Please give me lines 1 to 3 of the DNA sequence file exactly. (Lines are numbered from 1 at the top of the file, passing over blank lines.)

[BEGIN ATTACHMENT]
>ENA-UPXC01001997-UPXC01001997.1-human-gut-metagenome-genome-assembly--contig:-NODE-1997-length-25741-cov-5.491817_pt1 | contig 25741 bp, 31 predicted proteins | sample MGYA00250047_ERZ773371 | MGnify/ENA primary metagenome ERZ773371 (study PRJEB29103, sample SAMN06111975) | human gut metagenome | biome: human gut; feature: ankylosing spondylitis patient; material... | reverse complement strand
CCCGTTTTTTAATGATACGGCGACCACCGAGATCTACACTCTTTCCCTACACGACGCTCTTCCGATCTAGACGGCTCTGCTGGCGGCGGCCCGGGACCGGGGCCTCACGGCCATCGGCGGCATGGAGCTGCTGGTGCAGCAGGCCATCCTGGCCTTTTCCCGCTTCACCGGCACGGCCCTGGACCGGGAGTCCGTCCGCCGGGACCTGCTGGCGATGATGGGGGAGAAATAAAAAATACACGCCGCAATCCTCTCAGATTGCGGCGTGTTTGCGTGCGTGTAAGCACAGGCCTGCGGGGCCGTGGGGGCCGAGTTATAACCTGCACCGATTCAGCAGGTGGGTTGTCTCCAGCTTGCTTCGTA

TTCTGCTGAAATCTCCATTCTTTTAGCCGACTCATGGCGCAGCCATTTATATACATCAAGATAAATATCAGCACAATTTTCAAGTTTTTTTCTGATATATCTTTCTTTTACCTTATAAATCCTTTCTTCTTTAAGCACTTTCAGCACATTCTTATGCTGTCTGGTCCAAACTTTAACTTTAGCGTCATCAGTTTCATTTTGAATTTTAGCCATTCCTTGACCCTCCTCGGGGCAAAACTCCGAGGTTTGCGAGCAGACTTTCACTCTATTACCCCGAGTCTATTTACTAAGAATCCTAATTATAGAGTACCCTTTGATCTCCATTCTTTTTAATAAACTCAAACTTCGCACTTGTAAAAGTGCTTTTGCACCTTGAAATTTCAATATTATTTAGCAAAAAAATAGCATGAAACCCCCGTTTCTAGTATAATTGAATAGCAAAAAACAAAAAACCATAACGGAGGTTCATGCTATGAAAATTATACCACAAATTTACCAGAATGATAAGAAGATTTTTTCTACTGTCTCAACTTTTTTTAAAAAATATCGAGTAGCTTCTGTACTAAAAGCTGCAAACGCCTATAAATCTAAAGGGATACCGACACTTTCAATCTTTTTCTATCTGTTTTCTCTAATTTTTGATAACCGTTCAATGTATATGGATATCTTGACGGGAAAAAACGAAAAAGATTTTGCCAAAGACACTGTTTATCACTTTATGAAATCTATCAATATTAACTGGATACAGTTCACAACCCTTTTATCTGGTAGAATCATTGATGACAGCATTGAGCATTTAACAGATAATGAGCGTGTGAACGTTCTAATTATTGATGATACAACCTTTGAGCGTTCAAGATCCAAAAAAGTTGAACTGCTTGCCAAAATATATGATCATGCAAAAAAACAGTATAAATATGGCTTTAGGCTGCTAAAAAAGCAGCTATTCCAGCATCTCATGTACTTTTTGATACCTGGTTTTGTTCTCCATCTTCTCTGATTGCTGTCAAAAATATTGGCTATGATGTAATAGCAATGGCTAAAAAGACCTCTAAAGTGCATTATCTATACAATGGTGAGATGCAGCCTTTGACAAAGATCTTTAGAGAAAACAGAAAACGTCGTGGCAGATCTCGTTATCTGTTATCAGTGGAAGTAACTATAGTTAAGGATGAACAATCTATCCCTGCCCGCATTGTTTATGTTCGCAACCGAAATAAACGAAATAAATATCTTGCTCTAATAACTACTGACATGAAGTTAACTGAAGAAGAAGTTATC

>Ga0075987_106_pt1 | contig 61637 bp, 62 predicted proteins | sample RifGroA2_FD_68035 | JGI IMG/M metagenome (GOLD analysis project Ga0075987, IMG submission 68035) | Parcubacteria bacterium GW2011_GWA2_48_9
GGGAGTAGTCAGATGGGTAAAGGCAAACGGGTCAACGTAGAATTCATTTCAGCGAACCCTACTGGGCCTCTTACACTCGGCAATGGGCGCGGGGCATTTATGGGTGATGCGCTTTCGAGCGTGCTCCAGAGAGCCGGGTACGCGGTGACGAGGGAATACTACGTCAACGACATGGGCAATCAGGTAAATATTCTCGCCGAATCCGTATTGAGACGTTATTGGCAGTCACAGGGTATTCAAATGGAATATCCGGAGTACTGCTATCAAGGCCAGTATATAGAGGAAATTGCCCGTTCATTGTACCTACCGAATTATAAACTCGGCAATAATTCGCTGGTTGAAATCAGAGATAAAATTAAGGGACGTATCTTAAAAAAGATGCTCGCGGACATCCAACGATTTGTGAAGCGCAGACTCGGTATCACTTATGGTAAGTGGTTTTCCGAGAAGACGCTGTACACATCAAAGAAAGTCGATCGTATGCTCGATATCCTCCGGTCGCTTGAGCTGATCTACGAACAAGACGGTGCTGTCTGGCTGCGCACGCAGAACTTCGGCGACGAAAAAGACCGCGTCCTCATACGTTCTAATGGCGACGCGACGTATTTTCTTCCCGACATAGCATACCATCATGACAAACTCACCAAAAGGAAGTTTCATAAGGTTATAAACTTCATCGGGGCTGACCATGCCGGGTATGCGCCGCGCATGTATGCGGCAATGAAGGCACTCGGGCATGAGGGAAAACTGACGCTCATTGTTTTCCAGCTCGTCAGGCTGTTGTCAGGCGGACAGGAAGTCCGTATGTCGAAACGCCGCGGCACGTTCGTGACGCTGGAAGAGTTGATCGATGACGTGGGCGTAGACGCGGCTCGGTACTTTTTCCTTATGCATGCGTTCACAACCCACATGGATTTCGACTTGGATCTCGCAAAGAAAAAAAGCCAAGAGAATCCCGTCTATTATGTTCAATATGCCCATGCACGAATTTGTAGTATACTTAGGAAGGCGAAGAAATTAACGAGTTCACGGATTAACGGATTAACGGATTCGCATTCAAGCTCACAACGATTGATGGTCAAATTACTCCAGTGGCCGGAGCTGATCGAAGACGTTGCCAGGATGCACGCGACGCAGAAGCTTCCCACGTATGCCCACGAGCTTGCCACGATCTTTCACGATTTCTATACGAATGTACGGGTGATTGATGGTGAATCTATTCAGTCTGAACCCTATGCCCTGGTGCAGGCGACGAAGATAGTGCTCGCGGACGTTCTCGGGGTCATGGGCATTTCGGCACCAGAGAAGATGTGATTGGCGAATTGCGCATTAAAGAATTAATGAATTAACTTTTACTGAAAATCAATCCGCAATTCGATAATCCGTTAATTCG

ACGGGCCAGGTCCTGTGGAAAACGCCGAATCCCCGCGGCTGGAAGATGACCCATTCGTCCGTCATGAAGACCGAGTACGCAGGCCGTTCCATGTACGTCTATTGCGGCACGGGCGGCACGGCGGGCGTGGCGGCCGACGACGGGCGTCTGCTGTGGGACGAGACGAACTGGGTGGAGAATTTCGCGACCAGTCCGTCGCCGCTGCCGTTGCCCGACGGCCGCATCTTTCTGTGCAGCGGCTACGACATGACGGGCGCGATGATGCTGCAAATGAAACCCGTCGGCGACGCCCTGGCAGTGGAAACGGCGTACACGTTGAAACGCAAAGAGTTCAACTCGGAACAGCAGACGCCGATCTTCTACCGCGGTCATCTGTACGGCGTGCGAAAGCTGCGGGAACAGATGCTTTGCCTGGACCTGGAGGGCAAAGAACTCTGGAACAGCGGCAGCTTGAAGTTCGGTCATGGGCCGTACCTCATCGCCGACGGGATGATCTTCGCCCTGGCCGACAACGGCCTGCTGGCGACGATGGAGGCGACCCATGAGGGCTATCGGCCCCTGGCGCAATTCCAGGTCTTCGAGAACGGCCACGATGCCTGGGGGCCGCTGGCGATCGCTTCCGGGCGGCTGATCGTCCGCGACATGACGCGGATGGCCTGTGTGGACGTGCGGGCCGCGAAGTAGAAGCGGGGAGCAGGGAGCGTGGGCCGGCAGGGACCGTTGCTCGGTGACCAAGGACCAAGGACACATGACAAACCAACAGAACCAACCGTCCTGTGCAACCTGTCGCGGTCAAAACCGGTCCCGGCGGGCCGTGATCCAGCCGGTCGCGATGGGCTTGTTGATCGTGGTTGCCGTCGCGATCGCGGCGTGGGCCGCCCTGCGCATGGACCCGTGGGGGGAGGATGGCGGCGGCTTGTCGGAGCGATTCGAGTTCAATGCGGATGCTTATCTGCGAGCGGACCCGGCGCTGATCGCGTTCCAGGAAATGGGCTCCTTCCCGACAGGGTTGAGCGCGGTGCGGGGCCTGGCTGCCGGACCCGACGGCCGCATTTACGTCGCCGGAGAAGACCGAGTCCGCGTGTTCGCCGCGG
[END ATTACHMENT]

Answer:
>ENA-UPXC01001997-UPXC01001997.1-human-gut-metagenome-genome-assembly--contig:-NODE-1997-length-25741-cov-5.491817_pt1 | contig 25741 bp, 31 predicted proteins | sample MGYA00250047_ERZ773371 | MGnify/ENA primary metagenome ERZ773371 (study PRJEB29103, sample SAMN06111975) | human gut metagenome | biome: human gut; feature: ankylosing spondylitis patient; material... | reverse complement strand
CCCGTTTTTTAATGATACGGCGACCACCGAGATCTACACTCTTTCCCTACACGACGCTCTTCCGATCTAGACGGCTCTGCTGGCGGCGGCCCGGGACCGGGGCCTCACGGCCATCGGCGGCATGGAGCTGCTGGTGCAGCAGGCCATCCTGGCCTTTTCCCGCTTCACCGGCACGGCCCTGGACCGGGAGTCCGTCCGCCGGGACCTGCTGGCGATGATGGGGGAGAAATAAAAAATACACGCCGCAATCCTCTCAGATTGCGGCGTGTTTGCGTGCGTGTAAGCACAGGCCTGCGGGGCCGTGGGGGCCGAGTTATAACCTGCACCGATTCAGCAGGTGGGTTGTCTCCAGCTTGCTTCGTA

TTCTGCTGAAATCTCCATTCTTTTAGCCGACTCATGGCGCAGCCATTTATATACATCAAGATAAATATCAGCACAATTTTCAAGTTTTTTTCTGATATATCTTTCTTTTACCTTATAAATCCTTTCTTCTTTAAGCACTTTCAGCACATTCTTATGCTGTCTGGTCCAAACTTTAACTTTAGCGTCATCAGTTTCATTTTGAATTTTAGCCATTCCTTGACCCTCCTCGGGGCAAAACTCCGAGGTTTGCGAGCAGACTTTCACTCTATTACCCCGAGTCTATTTACTAAGAATCCTAATTATAGAGTACCCTTTGATCTCCATTCTTTTTAATAAACTCAAACTTCGCACTTGTAAAAGTGCTTTTGCACCTTGAAATTTCAATATTATTTAGCAAAAAAATAGCATGAAACCCCCGTTTCTAGTATAATTGAATAGCAAAAAACAAAAAACCATAACGGAGGTTCATGCTATGAAAATTATACCACAAATTTACCAGAATGATAAGAAGATTTTTTCTACTGTCTCAACTTTTTTTAAAAAATATCGAGTAGCTTCTGTACTAAAAGCTGCAAACGCCTATAAATCTAAAGGGATACCGACACTTTCAATCTTTTTCTATCTGTTTTCTCTAATTTTTGATAACCGTTCAATGTATATGGATATCTTGACGGGAAAAAACGAAAAAGATTTTGCCAAAGACACTGTTTATCACTTTATGAAATCTATCAATATTAACTGGATACAGTTCACAACCCTTTTATCTGGTAGAATCATTGATGACAGCATTGAGCATTTAACAGATAATGAGCGTGTGAACGTTCTAATTATTGATGATACAACCTTTGAGCGTTCAAGATCCAAAAAAGTTGAACTGCTTGCCAAAATATATGATCATGCAAAAAAACAGTATAAATATGGCTTTAGGCTGCTAAAAAAGCAGCTATTCCAGCATCTCATGTACTTTTTGATACCTGGTTTTGTTCTCCATCTTCTCTGATTGCTGTCAAAAATATTGGCTATGATGTAATAGCAATGGCTAAAAAGACCTCTAAAGTGCATTATCTATACAATGGTGAGATGCAGCCTTTGACAAAGATCTTTAGAGAAAACAGAAAACGTCGTGGCAGATCTCGTTATCTGTTATCAGTGGAAGTAACTATAGTTAAGGATGAACAATCTATCCCTGCCCGCATTGTTTATGTTCGCAACCGAAATAAACGAAATAAATATCTTGCTCTAATAACTACTGACATGAAGTTAACTGAAGAAGAAGTTATC